…as ARO Foundation with Golborn Nigeria partner to tackle poverty, unemployment in the country.
By Chris Onuoha
Yearly reports and statistics by several economic regulatory bodies like the World Bank, IMF, World Economic Forum, and the United Nations, are made known to the public on the state of the economy of several countries in the world.
Nigeria, per usual, makes the list as the country with a depreciating economic status, owing to the growing population and the dire lack of employment, job opportunities to meet the needs of this ever increasing populace.
In 2018, reports emerged of the rise in the poverty rate in the country as more than 70% of Nigerians (majorly women and children) now live on less than $1 (₦360) per day, leaving at least a hundred million people in abject poverty. This statistics have been proven to have resorted from the economic downturn in the country.
With this alarming rate of poverty and the lack of stable employment to curb it, institutions have begun to find alternative solutions to tackling this threat to national development, security and peaceful co-existence.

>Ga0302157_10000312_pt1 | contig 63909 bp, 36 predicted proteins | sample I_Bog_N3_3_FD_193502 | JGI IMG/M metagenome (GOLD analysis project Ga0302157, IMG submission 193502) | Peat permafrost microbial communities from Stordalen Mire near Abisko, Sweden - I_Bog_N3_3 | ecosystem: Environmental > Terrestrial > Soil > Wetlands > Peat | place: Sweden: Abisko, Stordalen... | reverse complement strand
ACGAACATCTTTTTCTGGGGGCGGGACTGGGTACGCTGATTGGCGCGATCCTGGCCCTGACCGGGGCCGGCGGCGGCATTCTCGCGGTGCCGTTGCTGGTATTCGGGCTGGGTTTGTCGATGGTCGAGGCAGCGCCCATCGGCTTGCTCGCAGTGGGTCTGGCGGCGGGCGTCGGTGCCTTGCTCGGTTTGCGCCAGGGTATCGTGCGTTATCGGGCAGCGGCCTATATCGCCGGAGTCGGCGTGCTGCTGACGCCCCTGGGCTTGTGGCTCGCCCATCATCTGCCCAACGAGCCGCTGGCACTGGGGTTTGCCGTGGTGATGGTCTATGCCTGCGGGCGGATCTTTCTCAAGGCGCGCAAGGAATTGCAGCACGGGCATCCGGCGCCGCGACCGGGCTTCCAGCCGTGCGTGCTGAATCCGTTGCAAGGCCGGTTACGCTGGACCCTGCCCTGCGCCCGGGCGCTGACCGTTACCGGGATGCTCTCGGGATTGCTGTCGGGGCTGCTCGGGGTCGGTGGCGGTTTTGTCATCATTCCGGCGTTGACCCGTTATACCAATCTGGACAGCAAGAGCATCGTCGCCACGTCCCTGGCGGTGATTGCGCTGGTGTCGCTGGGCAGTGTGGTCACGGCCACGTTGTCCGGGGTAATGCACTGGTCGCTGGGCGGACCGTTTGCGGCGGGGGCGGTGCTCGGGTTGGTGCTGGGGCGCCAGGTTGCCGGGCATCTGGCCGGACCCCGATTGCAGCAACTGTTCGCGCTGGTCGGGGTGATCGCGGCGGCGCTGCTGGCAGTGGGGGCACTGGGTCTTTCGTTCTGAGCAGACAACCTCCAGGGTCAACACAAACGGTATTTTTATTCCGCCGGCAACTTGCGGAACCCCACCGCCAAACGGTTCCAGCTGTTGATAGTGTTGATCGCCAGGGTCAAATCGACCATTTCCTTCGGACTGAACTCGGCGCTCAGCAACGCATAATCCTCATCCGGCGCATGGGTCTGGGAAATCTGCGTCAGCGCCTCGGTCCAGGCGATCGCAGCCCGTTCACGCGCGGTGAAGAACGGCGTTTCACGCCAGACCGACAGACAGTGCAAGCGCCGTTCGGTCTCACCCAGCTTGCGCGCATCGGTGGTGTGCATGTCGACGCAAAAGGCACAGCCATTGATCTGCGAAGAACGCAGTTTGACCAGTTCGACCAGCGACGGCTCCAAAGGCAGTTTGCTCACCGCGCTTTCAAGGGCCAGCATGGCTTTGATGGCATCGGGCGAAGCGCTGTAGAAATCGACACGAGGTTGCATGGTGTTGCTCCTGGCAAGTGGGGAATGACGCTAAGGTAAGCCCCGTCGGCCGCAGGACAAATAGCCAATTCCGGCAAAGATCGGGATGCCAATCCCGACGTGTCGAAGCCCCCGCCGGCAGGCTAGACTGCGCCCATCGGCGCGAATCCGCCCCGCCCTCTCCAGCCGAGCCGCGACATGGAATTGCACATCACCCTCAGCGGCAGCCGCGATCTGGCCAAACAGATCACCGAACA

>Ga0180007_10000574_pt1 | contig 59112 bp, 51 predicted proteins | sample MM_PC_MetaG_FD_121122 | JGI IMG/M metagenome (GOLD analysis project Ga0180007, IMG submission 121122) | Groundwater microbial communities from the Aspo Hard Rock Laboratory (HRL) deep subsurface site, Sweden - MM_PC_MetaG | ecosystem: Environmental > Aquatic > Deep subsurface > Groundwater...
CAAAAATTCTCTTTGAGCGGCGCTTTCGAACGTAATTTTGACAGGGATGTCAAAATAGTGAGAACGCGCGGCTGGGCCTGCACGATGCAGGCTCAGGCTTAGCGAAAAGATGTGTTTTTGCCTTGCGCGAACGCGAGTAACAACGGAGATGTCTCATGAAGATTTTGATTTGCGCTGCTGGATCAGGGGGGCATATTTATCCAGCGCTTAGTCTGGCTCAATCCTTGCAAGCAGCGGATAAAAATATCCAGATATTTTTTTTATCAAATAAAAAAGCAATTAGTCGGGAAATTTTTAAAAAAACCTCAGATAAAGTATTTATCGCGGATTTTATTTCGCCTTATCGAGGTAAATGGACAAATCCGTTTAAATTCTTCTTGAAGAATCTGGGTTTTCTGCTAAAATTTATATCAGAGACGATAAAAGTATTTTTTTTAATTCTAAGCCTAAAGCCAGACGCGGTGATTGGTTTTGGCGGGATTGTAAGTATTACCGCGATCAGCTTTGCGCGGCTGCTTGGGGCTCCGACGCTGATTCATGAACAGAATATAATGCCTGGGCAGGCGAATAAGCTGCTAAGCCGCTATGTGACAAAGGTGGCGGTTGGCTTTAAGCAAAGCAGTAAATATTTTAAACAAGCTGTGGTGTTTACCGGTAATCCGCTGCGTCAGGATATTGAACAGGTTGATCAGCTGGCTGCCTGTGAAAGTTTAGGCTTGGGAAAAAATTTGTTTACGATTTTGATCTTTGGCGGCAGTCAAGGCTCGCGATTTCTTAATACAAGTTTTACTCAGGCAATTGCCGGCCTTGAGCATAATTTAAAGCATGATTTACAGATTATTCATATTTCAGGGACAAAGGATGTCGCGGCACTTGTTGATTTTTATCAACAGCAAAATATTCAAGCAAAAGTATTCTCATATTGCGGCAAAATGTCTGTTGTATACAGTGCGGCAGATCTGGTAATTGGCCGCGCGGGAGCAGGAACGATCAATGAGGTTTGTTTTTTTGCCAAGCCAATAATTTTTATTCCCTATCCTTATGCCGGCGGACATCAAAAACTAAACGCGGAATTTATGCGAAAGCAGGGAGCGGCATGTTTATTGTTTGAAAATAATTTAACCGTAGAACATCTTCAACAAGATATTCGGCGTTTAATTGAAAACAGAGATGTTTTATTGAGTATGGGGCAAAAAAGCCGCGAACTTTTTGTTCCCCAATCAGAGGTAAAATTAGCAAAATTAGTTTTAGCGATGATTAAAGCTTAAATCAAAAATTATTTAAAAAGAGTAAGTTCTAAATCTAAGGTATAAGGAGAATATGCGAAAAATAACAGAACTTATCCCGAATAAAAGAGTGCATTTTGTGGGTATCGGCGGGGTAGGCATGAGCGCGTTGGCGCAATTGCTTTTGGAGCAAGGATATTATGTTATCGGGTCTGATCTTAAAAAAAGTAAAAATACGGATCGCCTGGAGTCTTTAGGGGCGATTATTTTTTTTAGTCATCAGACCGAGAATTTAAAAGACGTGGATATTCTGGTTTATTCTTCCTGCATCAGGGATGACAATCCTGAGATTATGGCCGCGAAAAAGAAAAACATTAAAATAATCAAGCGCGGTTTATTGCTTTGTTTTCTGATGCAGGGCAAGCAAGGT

One of such solutions have been proffered to be Entrepreneurship, and worldwide organisations, including non-profits have invested in this idea as a long-standing solution.
Aham Rochas (ARO) Foundation is one of the foundations working to tackle this menace of poverty and unemployment.
In addition to the foundation’s Emergency Education Program for under privileged children, it also operates an initiative called the ARO Female Entrepreneur Program, where it partners with organisations across Africa to provide disenfranchised women with the means to acquire financial sustainability and the capacity to contribute to their immediate society.
Through this initiative the foundation has successfully established several new businesses for marginalized women across the state capital, with the latest endeavor taken in partnership with Golborn consulting in Nigeria, the commissioning of a small scale business for Mrs Hindatu Mohammed, an internally displaced mother of 11 living in one of the Displaced camps in Abuja.